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Thread: Frame Feeders

  1. #1
    Join Date
    Apr 2012
    Location
    bridgewater , nova scotia
    Posts
    637

    Question Frame Feeders

    Hi, I am getting some frame feeders with the ladders and caps and I don't know if there is a downside to getting a bigger feeder or not , That is what they have in stock at Beemaid the Pro max 2 gallon frame feeder and the only things i see to be problematic with a larger feeder would be weight and spoilage of the feed .

    I value any opinions here.

    Thank you

    Ben L
    Ben Little <The Little Bee Farm> https://www.facebook.com/TheLittleBeeFarm
    Nova Scotia Canada

  2. #2
    Join Date
    May 2009
    Location
    Grand Rapids MI USA
    Posts
    287

    Default Re: Frame Feeders

    Go small, bought two from mann lake (don't remember the brand), yanked them w/in a couple months, kept finding SHB larvae doing the backstroke in 'em.

  3. #3
    Join Date
    May 2012
    Location
    Clarendon County, SC, USA
    Posts
    114

    Default Re: Frame Feeders

    I switched all my frame feeders to mason jars through the migratory cover after fighting SHB, ants, and mold in the feeders last year. I don't have to open the hive to feed, just pull up beside the hive on the fourwheeler, pull one jar out, put the other one in, move to the next hive. If you do it at night with a black shirt on, they'll never know you were there. Mason jars are $9-$10 a dozen, much cheaper than frame feeders too. I run them through the dishwasher to sanitize them between feedings.
    Last edited by Blackwater Bees; 04-25-2013 at 12:26 PM. Reason: screwed up

  4. #4
    Join Date
    Apr 2013
    Location
    Spanish Fork, UT, USA
    Posts
    337

    Default Re: Frame Feeders

    I use the 1 gallon frame feeders. The smaller feeders are easier to get in and out of the hive. If there is too much syrup in the feeder some of the week hives can't empty it out before the syrup goes bad.

  5. #5
    Join Date
    Apr 2011
    Location
    Wausau, WI, USA
    Posts
    221

    Default Re: Frame Feeders

    Up in Nova Scotia I don't imagine you have much of a SHB problem. The downside to a larger feeder is loosing frames in the brood box. I've used Mann Lake (with and without cap n ladder) Dadant, and Mother Lode. All are good feeders. Mann Lake's smallest is still larger then the one from Dadant. Mother Lode was the smallest. Mother Lode holds about .8 gallons, Mann Lake 1 gallon, and Dadant is in-between. I like the ability to get the feed inside the hive. My feeders stay in the hive year round. I also have a feeder in each box. However this reduces my brood boxes to 8 frames each. That means wintering a double is questionable in the north where I am. I'm moving to triples this year to overcome that.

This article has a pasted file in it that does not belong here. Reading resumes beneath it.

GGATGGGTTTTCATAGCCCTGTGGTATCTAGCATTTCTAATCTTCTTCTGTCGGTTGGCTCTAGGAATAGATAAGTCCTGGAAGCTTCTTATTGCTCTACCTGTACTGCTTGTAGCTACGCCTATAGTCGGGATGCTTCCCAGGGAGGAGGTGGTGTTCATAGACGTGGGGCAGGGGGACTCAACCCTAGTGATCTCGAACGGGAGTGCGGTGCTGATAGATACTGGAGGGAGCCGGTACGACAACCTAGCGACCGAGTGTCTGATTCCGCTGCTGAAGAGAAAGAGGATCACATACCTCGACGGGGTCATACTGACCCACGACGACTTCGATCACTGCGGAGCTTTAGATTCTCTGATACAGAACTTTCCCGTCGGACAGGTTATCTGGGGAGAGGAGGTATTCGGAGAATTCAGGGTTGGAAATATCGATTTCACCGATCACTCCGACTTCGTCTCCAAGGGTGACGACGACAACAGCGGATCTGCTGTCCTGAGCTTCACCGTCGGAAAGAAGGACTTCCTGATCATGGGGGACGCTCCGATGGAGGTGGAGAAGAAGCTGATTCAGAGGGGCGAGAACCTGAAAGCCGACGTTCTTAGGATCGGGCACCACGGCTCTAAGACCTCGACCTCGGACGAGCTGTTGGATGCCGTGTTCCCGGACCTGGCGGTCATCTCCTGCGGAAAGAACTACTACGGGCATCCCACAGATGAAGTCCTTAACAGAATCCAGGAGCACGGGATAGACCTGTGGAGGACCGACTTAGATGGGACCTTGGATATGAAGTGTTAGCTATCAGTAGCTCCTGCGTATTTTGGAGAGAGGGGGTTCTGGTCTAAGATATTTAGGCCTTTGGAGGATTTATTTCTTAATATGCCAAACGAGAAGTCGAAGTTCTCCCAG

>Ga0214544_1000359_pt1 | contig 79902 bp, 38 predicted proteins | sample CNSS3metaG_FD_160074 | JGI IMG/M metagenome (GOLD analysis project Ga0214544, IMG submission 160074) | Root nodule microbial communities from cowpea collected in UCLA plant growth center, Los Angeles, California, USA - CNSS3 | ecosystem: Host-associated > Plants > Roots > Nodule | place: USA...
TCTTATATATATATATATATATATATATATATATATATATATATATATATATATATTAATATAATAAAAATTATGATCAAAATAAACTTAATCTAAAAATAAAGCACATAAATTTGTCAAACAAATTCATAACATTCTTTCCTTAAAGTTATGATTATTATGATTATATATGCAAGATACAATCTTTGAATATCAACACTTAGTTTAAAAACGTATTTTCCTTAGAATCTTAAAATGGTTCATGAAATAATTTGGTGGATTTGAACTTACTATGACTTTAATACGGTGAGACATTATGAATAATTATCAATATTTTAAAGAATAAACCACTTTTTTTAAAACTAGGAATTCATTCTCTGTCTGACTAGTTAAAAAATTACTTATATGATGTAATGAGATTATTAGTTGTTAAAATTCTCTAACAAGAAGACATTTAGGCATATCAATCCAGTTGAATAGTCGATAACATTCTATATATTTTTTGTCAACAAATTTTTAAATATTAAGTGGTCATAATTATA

Wisnewbee
    Honey Luv Farm

  6. #6
    Join Date
    Mar 2013
    Location
    Austin, TX
    Posts
    13

    Default Re: Frame Feeders

    I'm a new beek as well, but I've been having great luck with the plastic yellow frame feeders from Brushy Mountain. The floats work great, which appears to be what others complain about with other feeders. I found that when filling them, to avoid having to take them in and out, I use a piece of pvc and a funnel to reach the bottom and as I pour I slowly draw the tube out. This allows the bees at the bottom to ride the float up vs drowning them. I installed two new nucs and they suck down a whole one in less than a week. Mine hold about a gallon of syrup.

    Nick

  7. #7
    Join Date
    Apr 2012
    Location
    bridgewater , nova scotia
    Posts
    637

    Default Re: Frame Feeders

    I will be getting the mann lake 1 gallon feeders with cap and ladder , I decided to wait for the smaller ones , so I won't have to take out 2 frames . I realize I need clean side bars to do this , that's okay i try to keep them clean anyways.

    Ben
    Ben Little <The Little Bee Farm> https://www.facebook.com/TheLittleBeeFarm
    Nova Scotia Canada

  8. #8
    Join Date
    Feb 2010
    Location
    Park City Ky
    Posts
    1,602

    Default Re: Frame Feeders

    I am with Blackwater Bees.... Frame feeders are too disruptive to the hive, requires too much time to replace, and takes the place of a frame in the hive, you can see exactly how fast they are taking the syrup, morning sun warms the jars for early feeding, no need to open hive to feed, no drowned bees, no problem with ants, wasps, yellow jackets etc . For me, the only way to feed.

    Migratory covers are cheap to make, borrow a hole saw and cut the hole, any Mason size jar cap will work, just punch a few holes in the jar top. Easy and fast to pull an emptly jar and replace with a full jar.

    cchoganjr

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